Return to Broadacre City
Frank Lloyd Wright reimagines the city
I wrote two pieces about Frank Lloyd Wright’s Broadacre City concept. This one appeared in the Illinois Issues of Peggy Boyer Long, and I much prefer it to the treatment I gave the topic for Planning magazine.
A public fed up with banal buildings, uglified vistas, and traffic jams has given political potency to calls for reform of suburban development. But while most people agree suburbs ought to be different, no one quite agrees on how. Riverside, just west of Chicago, was an influential model for the 19th century railroad suburb, and Schaumburg is an archetypal 20th century auto suburb. What ought 21st century suburbia look like? What is its ideal density, the relation of its public and private parts, its provision for nature?
One answer to that question—Broadacre City—was announced 70 years ago. Broadacre City was Frank Lloyd Wright’s vision for the ideal multicentered, low-density, auto-oriented suburbia. Measured by the number of years he spent at it, Broadacre City was the chief work of Wright’s mature life. The architect introduced his scheme for a decongested city in 1932 in the book, The Disappearing City, and revised and expanded the concept until his death in 1959.
Broadacre City had virtually no discernible impact on the way cities were built; indeed, it is possible to earn degrees in architecture or planning and never hear of it. Yet the urbanizing fringes of Illinois’s cities look remarkably like what Wright imagined 70 years ago, at least in major aspects. If Wright did not inspire postwar development patterns, he anticipated them brilliantly. Most visionaries have a plan. Wright had a model—a 12-foot by 12-foot wooden model of Broadacre City that illustrated the concept as it might be applied to a representative four-square-mile plot of land.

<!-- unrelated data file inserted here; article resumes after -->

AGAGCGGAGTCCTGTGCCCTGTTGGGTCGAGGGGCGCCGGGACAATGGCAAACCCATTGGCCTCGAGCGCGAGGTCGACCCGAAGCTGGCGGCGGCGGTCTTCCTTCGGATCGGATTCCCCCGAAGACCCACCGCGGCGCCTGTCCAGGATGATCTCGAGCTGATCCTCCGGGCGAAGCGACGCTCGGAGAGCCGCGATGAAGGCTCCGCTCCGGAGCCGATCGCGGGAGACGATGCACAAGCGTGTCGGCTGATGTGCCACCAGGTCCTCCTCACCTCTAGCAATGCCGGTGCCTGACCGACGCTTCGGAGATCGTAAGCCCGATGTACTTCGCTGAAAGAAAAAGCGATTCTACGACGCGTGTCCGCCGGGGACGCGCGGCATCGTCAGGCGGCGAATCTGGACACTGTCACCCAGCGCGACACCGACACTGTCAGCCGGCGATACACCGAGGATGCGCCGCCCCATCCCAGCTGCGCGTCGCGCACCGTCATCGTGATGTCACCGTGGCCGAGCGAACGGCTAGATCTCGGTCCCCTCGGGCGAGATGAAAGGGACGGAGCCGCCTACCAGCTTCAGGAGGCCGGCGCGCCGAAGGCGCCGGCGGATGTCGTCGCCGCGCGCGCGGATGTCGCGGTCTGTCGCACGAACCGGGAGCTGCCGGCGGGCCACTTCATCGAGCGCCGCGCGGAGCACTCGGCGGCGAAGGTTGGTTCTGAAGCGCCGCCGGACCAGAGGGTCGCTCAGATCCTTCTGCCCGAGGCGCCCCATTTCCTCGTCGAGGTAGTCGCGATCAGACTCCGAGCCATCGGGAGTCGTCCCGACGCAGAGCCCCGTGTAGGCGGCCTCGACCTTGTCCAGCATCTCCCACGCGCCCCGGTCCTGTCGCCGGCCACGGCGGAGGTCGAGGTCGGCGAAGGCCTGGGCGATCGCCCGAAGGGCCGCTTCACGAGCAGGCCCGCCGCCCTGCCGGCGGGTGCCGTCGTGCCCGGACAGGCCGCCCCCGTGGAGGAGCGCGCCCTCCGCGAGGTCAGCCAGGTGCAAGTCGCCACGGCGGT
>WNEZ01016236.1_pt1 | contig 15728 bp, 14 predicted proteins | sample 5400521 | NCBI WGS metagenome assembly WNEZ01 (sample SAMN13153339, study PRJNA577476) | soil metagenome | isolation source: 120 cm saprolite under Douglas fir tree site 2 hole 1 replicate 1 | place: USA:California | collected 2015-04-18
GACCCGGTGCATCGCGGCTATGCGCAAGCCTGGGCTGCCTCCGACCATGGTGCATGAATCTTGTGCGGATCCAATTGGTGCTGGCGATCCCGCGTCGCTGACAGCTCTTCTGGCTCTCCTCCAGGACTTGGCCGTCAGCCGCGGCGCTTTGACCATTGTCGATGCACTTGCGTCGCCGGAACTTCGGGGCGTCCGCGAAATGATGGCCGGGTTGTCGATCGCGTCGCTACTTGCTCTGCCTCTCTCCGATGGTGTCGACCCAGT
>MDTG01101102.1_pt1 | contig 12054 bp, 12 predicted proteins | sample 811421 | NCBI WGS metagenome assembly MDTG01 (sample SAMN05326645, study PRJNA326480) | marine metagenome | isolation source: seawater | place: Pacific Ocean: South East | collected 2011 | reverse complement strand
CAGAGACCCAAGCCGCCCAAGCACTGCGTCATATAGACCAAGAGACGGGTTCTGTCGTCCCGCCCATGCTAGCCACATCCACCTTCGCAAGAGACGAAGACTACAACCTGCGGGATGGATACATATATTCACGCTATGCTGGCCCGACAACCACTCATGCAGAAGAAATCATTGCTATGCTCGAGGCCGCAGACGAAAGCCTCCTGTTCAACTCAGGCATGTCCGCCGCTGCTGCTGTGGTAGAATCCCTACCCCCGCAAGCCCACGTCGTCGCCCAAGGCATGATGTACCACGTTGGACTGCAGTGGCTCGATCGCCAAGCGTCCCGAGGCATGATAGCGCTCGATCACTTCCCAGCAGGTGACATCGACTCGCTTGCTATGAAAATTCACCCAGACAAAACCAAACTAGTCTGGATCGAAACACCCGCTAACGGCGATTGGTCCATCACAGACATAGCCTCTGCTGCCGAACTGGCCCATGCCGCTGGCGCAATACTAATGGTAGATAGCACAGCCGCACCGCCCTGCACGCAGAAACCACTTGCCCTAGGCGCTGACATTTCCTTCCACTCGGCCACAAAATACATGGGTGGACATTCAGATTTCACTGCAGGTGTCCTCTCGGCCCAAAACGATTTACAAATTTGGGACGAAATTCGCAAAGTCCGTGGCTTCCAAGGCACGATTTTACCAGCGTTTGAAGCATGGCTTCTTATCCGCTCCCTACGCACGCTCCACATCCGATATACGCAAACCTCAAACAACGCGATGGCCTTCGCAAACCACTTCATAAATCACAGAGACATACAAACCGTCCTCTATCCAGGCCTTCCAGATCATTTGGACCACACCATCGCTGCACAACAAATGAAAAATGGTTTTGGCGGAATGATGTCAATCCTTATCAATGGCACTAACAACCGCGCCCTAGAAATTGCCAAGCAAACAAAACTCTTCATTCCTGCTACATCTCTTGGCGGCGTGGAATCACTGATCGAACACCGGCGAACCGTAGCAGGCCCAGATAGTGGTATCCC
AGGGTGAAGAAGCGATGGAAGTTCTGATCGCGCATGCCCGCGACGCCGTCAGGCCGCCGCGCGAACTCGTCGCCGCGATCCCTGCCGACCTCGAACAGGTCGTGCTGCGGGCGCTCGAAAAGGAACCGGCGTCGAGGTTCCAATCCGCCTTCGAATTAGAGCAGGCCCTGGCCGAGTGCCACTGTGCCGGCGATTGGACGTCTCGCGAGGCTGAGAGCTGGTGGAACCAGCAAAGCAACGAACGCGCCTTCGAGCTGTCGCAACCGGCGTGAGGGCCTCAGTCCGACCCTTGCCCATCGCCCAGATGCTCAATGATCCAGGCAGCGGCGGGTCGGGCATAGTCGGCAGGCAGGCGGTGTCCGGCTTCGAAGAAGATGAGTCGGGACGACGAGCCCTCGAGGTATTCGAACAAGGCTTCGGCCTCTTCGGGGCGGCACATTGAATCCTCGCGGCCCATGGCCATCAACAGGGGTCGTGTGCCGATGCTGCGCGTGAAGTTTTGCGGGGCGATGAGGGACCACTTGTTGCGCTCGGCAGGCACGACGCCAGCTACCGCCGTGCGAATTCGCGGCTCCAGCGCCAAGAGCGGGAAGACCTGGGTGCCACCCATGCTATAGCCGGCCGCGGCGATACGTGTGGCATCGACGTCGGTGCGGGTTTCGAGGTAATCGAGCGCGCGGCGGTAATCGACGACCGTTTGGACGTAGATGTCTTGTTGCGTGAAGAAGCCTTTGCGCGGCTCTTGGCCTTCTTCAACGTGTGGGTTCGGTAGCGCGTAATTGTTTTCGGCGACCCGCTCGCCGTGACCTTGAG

The model shows a now familiar network of superhighways linked to a regular grid of arterial roads. The major intersections, as points of access and concentration, were the natural sites of large markets—embryonic Woodfield Malls—as well as churches and other institutions of mass civic and cultural life. In terms of land use, Broadacre City honored the precepts of Progressive era city planning that still shape cities across Illinois. Schools and houses were to occupy zones separate from highways and their associated commercial districts.
In terms of population density, Broadacre City scarcely deserved the name. Because families would be accommodated on lots of one to five acres, population density would be a very un-citylike five people per acre. (Officially, "urban" areas have at least 15 people per acre.) Apart from its density, the scheme was not very radical, certainly not when compared to the work of such other city inventors of the era as Swiss architect Le Corbusier. Broadacre City was not so much imagined as reported. Wright did not look into the far future for inspiration, indeed not into the future at all, but at 1920s Los Angeles and the Arizona desert around Phoenix, where the nation's first automobile suburbs were already beginning to sprawl.